|Highest point:||Deacon Peak, 554 feet|
Penguin Island was sighted in January 1820 by a British expedition under Edward Bransfield, and so named by him because penguins occupied the shores of the island.
The island, which is ice-free and oval shaped, less than a mile wide by a mile long, lies close off the south coast of the much larger King George Island, and marks the eastern side of the entrance to King George Bay. It has a shoreline of low cliffs, with a beach on the north coast providing access. There is a small lake in the north-east. It is capped by Deacon Peak, a basaltic scoria cone. Deacon Peak was last thought to be active about 300 years ago. Petrel Crater, a maar crater, is located on the east side of the island, and is thought to have last erupted in or around 1905.
Important Bird Area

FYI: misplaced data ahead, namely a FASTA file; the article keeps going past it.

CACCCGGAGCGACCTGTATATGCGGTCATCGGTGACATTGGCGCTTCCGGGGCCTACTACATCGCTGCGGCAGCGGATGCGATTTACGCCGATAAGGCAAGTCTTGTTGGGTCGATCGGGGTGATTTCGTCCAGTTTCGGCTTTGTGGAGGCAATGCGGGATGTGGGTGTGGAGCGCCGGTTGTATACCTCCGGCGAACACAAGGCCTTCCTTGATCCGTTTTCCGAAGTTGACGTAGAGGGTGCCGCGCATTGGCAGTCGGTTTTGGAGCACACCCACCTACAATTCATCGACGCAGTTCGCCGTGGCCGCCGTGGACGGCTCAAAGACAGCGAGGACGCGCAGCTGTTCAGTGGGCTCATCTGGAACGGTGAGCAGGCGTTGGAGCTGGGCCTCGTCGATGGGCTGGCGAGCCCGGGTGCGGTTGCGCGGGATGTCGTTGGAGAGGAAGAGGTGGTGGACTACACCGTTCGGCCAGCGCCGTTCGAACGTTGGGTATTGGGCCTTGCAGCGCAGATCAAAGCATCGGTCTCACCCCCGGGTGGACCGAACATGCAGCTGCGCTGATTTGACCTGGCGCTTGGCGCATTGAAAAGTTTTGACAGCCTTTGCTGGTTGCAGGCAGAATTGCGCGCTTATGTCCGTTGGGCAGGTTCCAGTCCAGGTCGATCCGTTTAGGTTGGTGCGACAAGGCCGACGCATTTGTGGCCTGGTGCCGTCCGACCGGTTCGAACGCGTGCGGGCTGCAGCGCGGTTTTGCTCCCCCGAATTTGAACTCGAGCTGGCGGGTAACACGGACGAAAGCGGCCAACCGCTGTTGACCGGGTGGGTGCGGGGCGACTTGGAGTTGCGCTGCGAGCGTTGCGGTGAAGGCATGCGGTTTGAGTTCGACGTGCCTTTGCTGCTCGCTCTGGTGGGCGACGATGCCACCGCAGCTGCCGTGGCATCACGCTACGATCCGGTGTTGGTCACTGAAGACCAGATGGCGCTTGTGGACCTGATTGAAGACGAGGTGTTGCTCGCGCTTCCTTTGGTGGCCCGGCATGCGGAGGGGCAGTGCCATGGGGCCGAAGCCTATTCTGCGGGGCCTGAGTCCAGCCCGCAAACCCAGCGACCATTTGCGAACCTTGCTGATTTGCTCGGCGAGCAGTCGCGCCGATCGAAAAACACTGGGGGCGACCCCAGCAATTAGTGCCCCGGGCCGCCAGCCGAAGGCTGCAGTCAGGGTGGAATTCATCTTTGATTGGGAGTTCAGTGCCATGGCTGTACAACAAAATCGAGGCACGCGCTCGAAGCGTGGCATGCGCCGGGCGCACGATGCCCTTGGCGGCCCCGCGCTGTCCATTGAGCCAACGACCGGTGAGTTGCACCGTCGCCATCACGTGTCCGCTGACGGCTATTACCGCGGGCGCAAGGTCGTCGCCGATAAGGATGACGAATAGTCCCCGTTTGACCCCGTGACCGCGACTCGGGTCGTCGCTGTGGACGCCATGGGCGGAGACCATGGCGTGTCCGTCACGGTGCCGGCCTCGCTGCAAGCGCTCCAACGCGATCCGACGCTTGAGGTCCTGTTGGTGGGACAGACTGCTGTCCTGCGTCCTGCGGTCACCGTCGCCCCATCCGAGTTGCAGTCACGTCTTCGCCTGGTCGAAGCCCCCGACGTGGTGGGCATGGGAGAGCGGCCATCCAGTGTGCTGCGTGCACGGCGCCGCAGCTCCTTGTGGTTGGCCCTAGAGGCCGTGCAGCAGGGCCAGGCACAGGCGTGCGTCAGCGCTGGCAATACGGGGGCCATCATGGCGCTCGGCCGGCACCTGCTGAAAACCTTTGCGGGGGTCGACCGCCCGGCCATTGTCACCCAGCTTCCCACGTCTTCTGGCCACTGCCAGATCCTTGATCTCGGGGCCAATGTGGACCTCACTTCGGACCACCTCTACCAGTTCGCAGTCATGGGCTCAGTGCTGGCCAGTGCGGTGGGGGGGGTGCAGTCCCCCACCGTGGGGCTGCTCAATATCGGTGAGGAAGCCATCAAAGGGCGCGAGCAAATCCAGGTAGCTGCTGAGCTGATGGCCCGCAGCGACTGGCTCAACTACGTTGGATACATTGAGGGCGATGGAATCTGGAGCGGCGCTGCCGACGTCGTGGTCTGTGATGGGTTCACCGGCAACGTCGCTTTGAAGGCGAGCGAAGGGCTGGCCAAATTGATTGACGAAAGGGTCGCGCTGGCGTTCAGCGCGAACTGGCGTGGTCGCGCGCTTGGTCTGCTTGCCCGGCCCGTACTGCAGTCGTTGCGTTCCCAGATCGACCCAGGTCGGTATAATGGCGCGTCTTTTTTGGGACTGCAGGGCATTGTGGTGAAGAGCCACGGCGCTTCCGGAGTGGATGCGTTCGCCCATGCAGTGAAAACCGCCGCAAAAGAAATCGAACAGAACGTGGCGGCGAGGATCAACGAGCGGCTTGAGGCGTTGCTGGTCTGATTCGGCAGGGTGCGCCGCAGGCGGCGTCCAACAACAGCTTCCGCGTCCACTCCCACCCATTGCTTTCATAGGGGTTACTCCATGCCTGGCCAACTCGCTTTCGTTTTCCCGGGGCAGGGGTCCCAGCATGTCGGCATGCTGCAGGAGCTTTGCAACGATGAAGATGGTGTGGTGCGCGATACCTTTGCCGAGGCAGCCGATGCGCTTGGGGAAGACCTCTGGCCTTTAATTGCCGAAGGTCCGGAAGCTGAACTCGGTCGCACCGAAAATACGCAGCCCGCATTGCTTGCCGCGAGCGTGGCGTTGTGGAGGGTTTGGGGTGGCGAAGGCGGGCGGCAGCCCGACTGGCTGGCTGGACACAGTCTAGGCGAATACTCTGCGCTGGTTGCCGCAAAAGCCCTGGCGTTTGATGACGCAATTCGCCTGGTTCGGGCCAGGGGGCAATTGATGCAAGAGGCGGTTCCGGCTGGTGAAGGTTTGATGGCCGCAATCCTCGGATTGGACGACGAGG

The island has been identified as an Important Bird Area by BirdLife International because it supports a wide range of seabirds including a breeding colony of over 600 pairs of Southern Giant Petrels. Other birds nesting at the site include Adélie and Chinstrap Penguins, Antarctic Terns and Kelp Gulls. Weddell and Southern Elephant Seals regularly haul themselves onto the beaches here.
- Gazetteer and Map of The British Antarctic Territory: Penguin Island
|The South Shetland Islands, British Antarctic Territory|
Bridgeman • Clarence • Cornwallis • Craggy • Deception • Elephant • Gibbs • Greenwich • Half Moon • Heywood • King George • Livingston • Low • Nelson • Penguin • Robert • Rowett • Rugged • Smith • Snow